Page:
Activity and Exhibition Day, Battle of Prestonpans, Prestonpans Town Hall, 20th September, 12-4pm- Meet soldiers of the rival armies and discover what life was like for those who fought at the Battle of Prestonpans 275 years ago. Imagine how the battle might have looked by examining our 5,000 paper soldiers, whilst learning about each clan and regiment. With special activities and presentations, this will be a fun and informative day. More information here.

Online event, Battle of Prestonpans 275 Anniversary, 21th September, 11.55am-12.30pm- Join online to mark the 275 years since the Battle of Prestonpans with a service of commemoration live from the battlefield. We will pause to remember the sacrifices of those who have fallen in the conflicts of the past. Watch the event live here.

Online event, Galloway Glens Landscape Partnership: Live talk, 23th September, 7.30pm-9pm- Join local experts Anna Campbell & John Picken as they take us through the fascinating history of this abandoned 19th-century lead mine in Galloway. Scotland's only example of an industrial ghost town presents a fascinating insight into the lives of the people who lived and worked here. This is an online event, free and open to all. Book here.

Online event, Archaeology Scotland: Archaeological Research in Progress Conference, 24th September- ARP is the annual national conference providing up-to-date accounts of archaeological research across Scotland. The conference is organised jointly between Archaeology Scotland and the Society of Antiquaries of Scotland. This year’s conference was held as a digital event due to the COVID-19 pandemic. The videos from this year's content will be re-released for this SAM event, here.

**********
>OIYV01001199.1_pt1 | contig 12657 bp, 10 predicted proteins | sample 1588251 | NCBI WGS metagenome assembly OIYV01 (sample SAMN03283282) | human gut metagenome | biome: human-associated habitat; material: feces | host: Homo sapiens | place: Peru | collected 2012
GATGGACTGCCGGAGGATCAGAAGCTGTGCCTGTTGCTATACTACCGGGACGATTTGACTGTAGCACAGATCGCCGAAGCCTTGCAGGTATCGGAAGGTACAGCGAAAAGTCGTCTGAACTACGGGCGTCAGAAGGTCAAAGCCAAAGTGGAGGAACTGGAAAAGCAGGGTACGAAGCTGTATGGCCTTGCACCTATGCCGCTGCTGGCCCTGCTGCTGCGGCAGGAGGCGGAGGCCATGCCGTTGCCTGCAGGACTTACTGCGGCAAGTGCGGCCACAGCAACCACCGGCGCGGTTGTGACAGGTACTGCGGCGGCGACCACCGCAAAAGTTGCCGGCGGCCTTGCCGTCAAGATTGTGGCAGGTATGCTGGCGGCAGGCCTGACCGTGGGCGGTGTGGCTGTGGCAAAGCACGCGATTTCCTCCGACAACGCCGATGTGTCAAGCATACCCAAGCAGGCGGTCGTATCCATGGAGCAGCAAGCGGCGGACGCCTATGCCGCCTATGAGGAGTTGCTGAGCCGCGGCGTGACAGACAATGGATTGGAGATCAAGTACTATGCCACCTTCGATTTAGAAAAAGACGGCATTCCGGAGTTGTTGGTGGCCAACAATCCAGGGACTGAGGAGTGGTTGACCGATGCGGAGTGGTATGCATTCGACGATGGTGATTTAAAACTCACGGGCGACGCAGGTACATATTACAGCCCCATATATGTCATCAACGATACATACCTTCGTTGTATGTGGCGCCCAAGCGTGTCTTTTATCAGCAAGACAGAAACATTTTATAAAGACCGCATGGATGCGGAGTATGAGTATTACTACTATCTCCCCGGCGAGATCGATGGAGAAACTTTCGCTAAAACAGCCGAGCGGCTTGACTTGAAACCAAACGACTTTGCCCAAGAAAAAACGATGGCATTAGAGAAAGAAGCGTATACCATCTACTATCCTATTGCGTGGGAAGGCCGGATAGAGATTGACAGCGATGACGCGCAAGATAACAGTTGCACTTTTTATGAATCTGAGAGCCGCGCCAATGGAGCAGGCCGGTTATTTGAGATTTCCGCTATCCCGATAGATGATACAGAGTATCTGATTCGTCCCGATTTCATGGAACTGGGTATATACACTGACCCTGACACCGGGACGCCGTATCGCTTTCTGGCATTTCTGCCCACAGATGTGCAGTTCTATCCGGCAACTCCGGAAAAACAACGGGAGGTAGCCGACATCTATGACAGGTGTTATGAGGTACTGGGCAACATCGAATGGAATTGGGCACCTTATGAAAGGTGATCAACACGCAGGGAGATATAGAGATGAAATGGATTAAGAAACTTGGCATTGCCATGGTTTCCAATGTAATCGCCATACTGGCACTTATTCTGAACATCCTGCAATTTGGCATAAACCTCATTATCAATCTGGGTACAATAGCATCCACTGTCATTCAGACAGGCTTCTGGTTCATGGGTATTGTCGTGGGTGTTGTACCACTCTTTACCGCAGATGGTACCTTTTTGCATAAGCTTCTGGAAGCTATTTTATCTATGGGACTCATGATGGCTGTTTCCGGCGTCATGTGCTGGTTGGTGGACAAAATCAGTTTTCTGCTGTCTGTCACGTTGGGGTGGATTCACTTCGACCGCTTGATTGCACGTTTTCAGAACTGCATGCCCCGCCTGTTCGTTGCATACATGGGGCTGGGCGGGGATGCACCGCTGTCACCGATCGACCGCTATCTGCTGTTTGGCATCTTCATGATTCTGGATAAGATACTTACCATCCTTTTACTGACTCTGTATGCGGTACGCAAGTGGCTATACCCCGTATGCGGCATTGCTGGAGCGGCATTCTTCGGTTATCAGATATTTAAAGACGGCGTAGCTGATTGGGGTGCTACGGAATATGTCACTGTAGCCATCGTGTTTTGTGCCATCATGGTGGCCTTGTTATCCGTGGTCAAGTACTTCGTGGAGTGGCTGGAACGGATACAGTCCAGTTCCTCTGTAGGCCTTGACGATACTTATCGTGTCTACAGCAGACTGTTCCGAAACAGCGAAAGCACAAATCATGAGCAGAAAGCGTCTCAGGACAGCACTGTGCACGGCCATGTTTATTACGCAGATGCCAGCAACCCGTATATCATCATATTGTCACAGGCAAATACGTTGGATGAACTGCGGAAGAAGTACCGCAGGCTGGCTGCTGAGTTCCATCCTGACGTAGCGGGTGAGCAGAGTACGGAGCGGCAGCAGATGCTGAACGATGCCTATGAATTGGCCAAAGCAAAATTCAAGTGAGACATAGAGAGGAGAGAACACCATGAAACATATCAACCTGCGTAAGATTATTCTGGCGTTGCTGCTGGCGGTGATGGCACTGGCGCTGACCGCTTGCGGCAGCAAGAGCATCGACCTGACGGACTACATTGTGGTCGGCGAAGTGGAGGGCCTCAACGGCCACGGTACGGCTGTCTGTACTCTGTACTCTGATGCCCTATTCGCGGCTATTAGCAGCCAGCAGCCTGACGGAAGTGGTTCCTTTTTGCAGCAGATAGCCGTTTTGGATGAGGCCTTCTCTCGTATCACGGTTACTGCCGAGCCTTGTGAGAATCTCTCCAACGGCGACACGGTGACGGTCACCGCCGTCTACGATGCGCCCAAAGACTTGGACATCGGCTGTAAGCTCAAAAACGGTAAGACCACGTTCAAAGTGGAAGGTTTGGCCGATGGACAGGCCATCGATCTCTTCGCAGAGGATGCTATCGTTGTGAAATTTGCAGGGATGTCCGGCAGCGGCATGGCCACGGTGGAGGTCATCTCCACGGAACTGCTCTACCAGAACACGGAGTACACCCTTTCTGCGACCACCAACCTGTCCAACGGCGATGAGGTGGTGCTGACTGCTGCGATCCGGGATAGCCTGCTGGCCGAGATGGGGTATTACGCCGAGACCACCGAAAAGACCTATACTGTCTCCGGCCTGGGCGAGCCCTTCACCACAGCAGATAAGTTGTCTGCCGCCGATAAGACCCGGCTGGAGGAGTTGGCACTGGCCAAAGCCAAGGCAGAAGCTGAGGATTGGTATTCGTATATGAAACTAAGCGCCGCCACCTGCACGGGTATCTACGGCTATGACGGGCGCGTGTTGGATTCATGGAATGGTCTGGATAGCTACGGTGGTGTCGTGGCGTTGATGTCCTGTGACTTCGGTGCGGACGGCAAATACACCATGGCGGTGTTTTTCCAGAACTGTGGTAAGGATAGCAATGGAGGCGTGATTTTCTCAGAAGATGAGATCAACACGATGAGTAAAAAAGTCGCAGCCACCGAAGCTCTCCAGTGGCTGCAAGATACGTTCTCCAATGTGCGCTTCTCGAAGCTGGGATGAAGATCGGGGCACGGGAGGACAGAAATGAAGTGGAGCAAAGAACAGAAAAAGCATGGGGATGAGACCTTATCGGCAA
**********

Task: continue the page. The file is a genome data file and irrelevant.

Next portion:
Guided walk, Stirling’s City Walls, 24th September, 12-2pm- Explore the best-preserved city walls in Scotland. Duration two hours, some rough ground wear appropriate clothes. Booking essential, contact Murray Cook cookm@stirling.gov.uk.

Guided walk, Old Melrose Guided Walks 2020, 5th October, 1.30pm- Join a guided walk through 2,000 years of history in Melrose, including the site of the Anglo-Saxon Monastery. Booking essential, please phone 01835 822 823 to secure your place. When your place has been confirmed, please meet promptly at Old Melrose Tearoom. Suggested donation of £2, kids go free. Dogs on leads are welcome on the walk.


There are many more events on our map and new events, online contents and places to discover and visit are continuously added, so check in at archaeologyscotland.org.uk/explore.
 
Be sure to look out in your inbox for weekly updates from the SAM crew as they take over the Out and About eNewsletter for the month of September!

Stobs Camp Project: Behind the Wire

We are very pleased to put our exhibition ‘Behind the Wire’ online for everyone to enjoy. Our initial plan was to wait until all public venues had finished their showings – but then COVID-19 came along and led to the closure of museums, libraries and other public spaces. In this difficult time, it is all the more important that all of us have access to culture and heritage.

If anything, the current lockdown has shown how relevant it is to study First World War internment. Many people worldwide are experiencing issues that are strikingly similar to those shown in the exhibition: enforced social disconnection, worries about the future, boredom, anxiety, disruption of professional life. However, the exhibition also demonstrates that it is possible to avoid the depressive ‘Barbed Wire Disease’ through cultural and physical activity. This will throw a different light on everyone’s personal coping strategies in lockdown.